Why does Google need to improve its social ad targeting? Because Facebook is already doing exactly this. As a result, Facebook is crushing all comers, including Google, in user engagement. This means users are spending more time on Facebook and seeing more ads, which allows Facebook to make more money.

Eight members of congress wrote a letter to Google CEO Larry Page asking for clarification on the changes. Among their questions:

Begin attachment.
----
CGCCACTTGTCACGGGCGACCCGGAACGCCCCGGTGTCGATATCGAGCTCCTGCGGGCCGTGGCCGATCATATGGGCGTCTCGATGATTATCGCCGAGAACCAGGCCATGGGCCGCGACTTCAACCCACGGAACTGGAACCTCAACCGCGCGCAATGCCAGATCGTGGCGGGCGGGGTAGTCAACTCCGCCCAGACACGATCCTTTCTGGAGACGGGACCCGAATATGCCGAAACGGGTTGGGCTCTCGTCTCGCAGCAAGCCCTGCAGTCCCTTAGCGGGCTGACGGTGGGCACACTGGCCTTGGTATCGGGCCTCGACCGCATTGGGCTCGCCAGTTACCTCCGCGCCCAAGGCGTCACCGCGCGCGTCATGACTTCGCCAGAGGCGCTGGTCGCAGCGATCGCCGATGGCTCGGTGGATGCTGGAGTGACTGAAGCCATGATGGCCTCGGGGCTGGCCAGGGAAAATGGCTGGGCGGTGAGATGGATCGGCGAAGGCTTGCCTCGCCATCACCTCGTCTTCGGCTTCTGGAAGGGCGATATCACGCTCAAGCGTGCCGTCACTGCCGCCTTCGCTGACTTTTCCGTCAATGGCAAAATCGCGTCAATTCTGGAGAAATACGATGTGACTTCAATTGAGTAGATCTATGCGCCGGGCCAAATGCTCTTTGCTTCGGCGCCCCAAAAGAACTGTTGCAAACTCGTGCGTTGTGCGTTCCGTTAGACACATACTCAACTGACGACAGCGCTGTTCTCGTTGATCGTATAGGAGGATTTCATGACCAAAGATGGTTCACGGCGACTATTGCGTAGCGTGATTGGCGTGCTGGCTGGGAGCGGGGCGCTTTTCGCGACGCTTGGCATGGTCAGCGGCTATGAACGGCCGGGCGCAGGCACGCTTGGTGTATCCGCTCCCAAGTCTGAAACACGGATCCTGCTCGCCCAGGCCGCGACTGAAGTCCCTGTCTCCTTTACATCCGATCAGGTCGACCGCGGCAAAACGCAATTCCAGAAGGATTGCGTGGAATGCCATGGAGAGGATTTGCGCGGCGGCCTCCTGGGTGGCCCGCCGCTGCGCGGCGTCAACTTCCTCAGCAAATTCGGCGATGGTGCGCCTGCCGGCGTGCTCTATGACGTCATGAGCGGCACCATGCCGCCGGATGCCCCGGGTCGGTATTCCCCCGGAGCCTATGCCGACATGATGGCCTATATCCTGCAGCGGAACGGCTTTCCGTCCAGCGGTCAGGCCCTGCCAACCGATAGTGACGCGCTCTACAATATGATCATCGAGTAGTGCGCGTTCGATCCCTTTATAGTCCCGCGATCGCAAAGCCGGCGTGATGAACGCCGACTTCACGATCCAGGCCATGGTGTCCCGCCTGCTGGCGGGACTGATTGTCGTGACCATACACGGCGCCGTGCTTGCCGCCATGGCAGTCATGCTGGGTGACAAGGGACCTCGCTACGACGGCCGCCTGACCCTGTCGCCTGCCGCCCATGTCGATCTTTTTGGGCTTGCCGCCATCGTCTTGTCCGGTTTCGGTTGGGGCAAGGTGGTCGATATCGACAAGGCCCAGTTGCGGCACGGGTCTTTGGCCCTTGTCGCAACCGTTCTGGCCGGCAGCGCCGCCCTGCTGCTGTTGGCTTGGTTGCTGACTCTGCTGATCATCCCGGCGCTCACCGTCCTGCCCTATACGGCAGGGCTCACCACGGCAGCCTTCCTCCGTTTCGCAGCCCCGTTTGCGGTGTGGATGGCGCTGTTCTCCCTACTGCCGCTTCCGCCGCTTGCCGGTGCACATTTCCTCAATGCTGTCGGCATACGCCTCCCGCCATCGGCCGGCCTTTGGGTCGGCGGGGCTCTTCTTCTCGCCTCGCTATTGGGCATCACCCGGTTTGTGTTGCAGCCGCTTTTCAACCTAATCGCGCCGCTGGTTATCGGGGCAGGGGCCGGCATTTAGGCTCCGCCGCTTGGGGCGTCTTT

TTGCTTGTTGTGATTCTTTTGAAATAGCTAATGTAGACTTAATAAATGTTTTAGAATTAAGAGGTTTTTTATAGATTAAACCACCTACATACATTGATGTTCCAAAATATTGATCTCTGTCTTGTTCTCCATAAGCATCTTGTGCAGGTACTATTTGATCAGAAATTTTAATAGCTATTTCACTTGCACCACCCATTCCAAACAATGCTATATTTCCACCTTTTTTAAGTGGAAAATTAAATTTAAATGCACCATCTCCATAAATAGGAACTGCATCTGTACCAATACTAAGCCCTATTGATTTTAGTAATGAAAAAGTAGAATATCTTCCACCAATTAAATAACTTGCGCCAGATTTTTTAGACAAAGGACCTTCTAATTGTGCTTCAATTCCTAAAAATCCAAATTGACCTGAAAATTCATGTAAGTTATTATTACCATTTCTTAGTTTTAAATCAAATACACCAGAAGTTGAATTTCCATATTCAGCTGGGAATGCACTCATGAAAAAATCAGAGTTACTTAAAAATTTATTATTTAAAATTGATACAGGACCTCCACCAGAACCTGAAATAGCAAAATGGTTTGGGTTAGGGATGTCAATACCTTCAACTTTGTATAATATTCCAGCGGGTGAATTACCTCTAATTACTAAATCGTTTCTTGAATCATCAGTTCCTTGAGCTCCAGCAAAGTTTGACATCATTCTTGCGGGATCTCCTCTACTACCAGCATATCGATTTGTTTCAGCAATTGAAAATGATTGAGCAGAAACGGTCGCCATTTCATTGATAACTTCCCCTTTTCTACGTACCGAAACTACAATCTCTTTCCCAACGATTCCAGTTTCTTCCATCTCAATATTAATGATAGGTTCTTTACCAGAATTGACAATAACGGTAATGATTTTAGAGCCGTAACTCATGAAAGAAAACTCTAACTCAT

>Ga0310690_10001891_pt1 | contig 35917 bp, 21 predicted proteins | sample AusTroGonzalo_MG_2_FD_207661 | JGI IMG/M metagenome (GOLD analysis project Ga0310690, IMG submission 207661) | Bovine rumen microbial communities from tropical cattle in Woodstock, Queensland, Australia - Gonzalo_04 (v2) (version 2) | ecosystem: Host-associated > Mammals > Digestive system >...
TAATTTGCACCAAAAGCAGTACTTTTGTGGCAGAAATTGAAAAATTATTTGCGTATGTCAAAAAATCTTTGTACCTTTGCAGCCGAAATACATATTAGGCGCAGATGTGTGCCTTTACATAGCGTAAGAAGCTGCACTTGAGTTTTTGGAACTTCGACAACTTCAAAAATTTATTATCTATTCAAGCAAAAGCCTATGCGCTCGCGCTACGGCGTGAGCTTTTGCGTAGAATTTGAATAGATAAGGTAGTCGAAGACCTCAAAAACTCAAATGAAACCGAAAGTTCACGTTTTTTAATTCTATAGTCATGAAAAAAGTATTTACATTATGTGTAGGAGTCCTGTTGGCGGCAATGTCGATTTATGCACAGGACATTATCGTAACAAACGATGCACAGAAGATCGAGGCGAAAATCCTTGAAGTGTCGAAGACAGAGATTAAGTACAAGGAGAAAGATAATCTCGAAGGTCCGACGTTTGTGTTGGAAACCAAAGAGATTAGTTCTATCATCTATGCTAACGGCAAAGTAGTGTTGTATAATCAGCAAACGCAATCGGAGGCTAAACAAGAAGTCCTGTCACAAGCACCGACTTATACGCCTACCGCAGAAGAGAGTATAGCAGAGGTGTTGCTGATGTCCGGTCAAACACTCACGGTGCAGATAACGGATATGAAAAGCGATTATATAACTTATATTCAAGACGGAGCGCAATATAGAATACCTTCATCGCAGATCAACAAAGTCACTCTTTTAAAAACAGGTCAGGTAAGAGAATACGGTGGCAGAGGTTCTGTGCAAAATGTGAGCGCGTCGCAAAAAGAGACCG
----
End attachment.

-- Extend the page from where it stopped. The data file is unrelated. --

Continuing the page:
Does Google offer users the option to permanently delete their personal information from its archives? If not, why not?

Does Google store or permanently delete user information once a user closes or deletes his or her Gmail account or Google+ account?

Does Google plan to offer distinct privacy protections for children and teens?

Again, Google users who have logged in to use its services cannot opt out of the new cross-service info gathering. But there are Google services that don’t require signing in to use (e.g. search and YouTube), and you can make it all a little less annoying by turning off personalized ads.

If you’re still nervous enough to consider abandoning Google for good, Gizmodo has compiled a list of Google service alternatives.